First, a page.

Exploring Heredity and Environment: Research Methods

Since as early as the 1930s, researchers have attempted to estimate the contribution of hereditary and environmental factors to various aspects of human cognition, by comparing pairs of individuals varying in genetic relatedness. These studies are often called kinship studies, and twin studies and adoption studies represent two of the most common types of such studies. They have been extensively conducted to estimate the heritability of a wide variety of human characteristics.

Twin Studies

In traditional twin studies, monozygotic (identical) twins and dizygotic (fraternal) twins are compared in terms of their emotional, behavioral, and cognitive similarities. In the process of cell divisions upon formation of a zygote, sometimes the resulting cells fully multiply and produce two identical babies; they are called monozygotic twins, since they come from a single zygote and are genetic ''carbon copies.'' In other words, any genetic information concerning physical and psychological predispositions should be exactly the same for these twins.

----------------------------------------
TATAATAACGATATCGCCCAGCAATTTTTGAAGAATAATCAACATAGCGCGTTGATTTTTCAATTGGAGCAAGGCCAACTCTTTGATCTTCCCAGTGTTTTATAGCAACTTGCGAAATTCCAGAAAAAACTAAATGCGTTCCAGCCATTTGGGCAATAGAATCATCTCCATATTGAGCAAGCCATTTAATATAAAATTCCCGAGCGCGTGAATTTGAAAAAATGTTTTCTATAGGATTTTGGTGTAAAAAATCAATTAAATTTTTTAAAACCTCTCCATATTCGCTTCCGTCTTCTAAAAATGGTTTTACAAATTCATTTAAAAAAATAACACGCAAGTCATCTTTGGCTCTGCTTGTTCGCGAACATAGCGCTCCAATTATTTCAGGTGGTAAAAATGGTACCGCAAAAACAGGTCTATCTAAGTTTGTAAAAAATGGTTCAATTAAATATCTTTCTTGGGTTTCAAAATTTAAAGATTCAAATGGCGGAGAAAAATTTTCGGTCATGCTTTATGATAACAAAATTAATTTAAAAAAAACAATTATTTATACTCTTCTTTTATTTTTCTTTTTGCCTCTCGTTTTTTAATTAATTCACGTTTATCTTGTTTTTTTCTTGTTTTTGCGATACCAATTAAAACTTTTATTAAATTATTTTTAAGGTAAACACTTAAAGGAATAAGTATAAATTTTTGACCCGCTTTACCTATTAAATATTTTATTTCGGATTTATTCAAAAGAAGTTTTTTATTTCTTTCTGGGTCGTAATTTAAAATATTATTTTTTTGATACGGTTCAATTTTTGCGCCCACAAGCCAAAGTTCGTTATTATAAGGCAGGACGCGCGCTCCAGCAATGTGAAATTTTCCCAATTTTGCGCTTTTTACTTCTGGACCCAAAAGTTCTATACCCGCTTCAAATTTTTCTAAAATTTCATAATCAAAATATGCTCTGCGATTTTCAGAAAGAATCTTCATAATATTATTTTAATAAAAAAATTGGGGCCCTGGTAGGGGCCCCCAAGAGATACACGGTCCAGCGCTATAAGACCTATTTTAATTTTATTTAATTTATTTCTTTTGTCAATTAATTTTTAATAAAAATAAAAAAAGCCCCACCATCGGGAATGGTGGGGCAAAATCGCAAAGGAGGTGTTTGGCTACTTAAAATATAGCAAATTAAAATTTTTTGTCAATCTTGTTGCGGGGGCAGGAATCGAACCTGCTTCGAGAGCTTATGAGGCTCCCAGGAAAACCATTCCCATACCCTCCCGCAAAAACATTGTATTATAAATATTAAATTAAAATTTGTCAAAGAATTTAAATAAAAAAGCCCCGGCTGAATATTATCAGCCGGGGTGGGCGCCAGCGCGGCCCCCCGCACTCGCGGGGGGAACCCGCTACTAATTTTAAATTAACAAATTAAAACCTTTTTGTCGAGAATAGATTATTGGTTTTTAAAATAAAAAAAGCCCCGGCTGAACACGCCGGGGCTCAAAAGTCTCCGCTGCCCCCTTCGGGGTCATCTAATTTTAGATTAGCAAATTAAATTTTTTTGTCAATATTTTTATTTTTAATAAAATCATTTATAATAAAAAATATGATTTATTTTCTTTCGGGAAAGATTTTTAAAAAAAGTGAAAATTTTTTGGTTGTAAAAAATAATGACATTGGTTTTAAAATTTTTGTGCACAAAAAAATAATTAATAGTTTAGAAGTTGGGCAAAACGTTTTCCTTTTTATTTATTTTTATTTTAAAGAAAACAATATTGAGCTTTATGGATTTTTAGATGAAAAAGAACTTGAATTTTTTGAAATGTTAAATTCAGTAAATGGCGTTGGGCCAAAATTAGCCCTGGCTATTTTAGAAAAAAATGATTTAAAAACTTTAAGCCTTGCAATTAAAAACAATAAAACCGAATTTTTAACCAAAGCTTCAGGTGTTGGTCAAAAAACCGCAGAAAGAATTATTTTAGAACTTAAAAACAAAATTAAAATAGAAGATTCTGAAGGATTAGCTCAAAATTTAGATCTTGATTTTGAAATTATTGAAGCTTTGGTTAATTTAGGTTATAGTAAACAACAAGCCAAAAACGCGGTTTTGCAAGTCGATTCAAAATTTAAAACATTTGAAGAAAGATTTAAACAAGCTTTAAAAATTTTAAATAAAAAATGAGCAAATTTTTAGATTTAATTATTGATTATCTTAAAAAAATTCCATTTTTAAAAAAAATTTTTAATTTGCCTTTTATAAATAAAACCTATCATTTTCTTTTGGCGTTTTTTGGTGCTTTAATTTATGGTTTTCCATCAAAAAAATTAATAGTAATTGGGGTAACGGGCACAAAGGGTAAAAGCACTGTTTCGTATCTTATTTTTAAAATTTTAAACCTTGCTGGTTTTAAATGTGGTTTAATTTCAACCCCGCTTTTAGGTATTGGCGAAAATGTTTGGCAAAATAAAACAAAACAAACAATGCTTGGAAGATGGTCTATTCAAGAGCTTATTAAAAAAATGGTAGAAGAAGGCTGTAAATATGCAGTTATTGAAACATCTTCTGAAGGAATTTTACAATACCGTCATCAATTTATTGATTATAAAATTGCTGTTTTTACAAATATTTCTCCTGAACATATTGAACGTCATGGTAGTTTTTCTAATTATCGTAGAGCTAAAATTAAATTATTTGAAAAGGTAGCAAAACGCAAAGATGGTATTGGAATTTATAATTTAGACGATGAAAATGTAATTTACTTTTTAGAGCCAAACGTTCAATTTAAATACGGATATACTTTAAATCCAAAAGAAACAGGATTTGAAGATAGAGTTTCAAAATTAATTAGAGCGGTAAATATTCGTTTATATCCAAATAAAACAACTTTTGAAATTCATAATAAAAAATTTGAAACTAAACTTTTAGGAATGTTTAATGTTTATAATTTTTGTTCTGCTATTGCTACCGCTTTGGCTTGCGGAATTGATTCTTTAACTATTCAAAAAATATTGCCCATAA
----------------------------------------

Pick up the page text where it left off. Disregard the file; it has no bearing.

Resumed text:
By contrast, dizygotic twins develop from two separate zygotes, as a result of two eggs being fertilized by two sperms independently. Consequently, the genetic profiles of the resultant babies are similar only to the extent that they share the same set of biological parents. By comparing the correlations of a particular dimension, such as intelligence test scores, between identical twins and those between fraternal twins, researchers can theoretically compute the relative influences of nature and nurture on the dimension. For example, Sandra Scarr reported an interesting finding in the book Intelligence, Heredity, and Environment. She found a correlation for IQ test scores of .86 for identical twins and .55 for fraternal twins, indicating